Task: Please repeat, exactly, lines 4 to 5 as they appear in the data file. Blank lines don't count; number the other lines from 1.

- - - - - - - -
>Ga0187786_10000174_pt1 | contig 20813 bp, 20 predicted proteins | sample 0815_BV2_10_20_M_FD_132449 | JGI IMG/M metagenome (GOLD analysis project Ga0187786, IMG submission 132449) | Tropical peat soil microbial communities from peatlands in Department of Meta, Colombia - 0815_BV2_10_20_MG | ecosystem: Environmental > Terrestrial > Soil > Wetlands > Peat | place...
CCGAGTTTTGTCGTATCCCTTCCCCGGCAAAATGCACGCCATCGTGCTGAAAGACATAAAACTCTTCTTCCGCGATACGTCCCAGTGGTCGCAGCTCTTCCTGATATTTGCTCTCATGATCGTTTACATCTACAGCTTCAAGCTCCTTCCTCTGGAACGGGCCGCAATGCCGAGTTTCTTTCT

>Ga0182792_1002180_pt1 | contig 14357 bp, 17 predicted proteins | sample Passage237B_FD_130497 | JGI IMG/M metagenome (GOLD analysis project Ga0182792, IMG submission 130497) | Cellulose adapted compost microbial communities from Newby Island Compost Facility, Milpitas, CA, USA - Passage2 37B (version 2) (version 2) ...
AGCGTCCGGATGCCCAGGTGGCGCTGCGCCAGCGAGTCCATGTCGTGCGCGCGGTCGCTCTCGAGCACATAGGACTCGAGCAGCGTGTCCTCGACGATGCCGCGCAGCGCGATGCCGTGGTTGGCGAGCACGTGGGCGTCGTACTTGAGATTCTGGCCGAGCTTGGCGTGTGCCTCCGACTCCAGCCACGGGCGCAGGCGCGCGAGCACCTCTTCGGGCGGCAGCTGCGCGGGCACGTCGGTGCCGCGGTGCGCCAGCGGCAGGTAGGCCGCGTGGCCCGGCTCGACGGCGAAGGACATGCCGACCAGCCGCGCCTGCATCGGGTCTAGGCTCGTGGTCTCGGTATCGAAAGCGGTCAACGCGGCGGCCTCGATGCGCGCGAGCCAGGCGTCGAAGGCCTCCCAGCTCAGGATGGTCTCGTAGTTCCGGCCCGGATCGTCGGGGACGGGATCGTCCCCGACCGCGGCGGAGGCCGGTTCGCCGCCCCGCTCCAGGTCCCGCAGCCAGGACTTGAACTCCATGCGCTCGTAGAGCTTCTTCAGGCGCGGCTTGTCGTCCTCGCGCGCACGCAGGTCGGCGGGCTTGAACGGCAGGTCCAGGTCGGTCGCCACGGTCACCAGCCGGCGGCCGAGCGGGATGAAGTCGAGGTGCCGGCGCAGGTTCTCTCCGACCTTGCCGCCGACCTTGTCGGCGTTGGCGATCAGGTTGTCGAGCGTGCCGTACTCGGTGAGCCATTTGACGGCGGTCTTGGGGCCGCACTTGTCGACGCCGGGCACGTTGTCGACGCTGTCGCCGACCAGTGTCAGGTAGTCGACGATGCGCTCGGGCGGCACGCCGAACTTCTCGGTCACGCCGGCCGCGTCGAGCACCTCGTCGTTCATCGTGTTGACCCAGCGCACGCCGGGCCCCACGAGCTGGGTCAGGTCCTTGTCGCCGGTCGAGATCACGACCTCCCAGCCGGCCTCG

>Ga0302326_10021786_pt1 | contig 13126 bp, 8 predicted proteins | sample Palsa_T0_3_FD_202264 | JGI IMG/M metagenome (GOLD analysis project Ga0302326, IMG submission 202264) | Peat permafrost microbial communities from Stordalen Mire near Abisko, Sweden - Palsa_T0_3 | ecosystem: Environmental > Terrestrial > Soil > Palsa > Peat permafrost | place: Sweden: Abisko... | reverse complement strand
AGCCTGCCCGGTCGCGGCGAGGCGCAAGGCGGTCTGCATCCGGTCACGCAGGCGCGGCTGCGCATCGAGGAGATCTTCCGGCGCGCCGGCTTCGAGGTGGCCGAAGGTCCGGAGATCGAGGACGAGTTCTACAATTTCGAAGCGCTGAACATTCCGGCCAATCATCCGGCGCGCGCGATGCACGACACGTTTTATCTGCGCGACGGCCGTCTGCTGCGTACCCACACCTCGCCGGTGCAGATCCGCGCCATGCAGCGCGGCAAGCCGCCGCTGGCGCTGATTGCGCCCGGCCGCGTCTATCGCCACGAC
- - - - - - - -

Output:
AGCGTCCGGATGCCCAGGTGGCGCTGCGCCAGCGAGTCCATGTCGTGCGCGCGGTCGCTCTCGAGCACATAGGACTCGAGCAGCGTGTCCTCGACGATGCCGCGCAGCGCGATGCCGTGGTTGGCGAGCACGTGGGCGTCGTACTTGAGATTCTGGCCGAGCTTGGCGTGTGCCTCCGACTCCAGCCACGGGCGCAGGCGCGCGAGCACCTCTTCGGGCGGCAGCTGCGCGGGCACGTCGGTGCCGCGGTGCGCCAGCGGCAGGTAGGCCGCGTGGCCCGGCTCGACGGCGAAGGACATGCCGACCAGCCGCGCCTGCATCGGGTCTAGGCTCGTGGTCTCGGTATCGAAAGCGGTCAACGCGGCGGCCTCGATGCGCGCGAGCCAGGCGTCGAAGGCCTCCCAGCTCAGGATGGTCTCGTAGTTCCGGCCCGGATCGTCGGGGACGGGATCGTCCCCGACCGCGGCGGAGGCCGGTTCGCCGCCCCGCTCCAGGTCCCGCAGCCAGGACTTGAACTCCATGCGCTCGTAGAGCTTCTTCAGGCGCGGCTTGTCGTCCTCGCGCGCACGCAGGTCGGCGGGCTTGAACGGCAGGTCCAGGTCGGTCGCCACGGTCACCAGCCGGCGGCCGAGCGGGATGAAGTCGAGGTGCCGGCGCAGGTTCTCTCCGACCTTGCCGCCGACCTTGTCGGCGTTGGCGATCAGGTTGTCGAGCGTGCCGTACTCGGTGAGCCATTTGACGGCGGTCTTGGGGCCGCACTTGTCGACGCCGGGCACGTTGTCGACGCTGTCGCCGACCAGTGTCAGGTAGTCGACGATGCGCTCGGGCGGCACGCCGAACTTCTCGGTCACGCCGGCCGCGTCGAGCACCTCGTCGTTCATCGTGTTGACCCAGCGCACGCCGGGCCCCACGAGCTGGGTCAGGTCCTTGTCGCCGGTCGAGATCACGACCTCCCAGCCGGCCTCG

>Ga0302326_10021786_pt1 | contig 13126 bp, 8 predicted proteins | sample Palsa_T0_3_FD_202264 | JGI IMG/M metagenome (GOLD analysis project Ga0302326, IMG submission 202264) | Peat permafrost microbial communities from Stordalen Mire near Abisko, Sweden - Palsa_T0_3 | ecosystem: Environmental > Terrestrial > Soil > Palsa > Peat permafrost | place: Sweden: Abisko... | reverse complement strand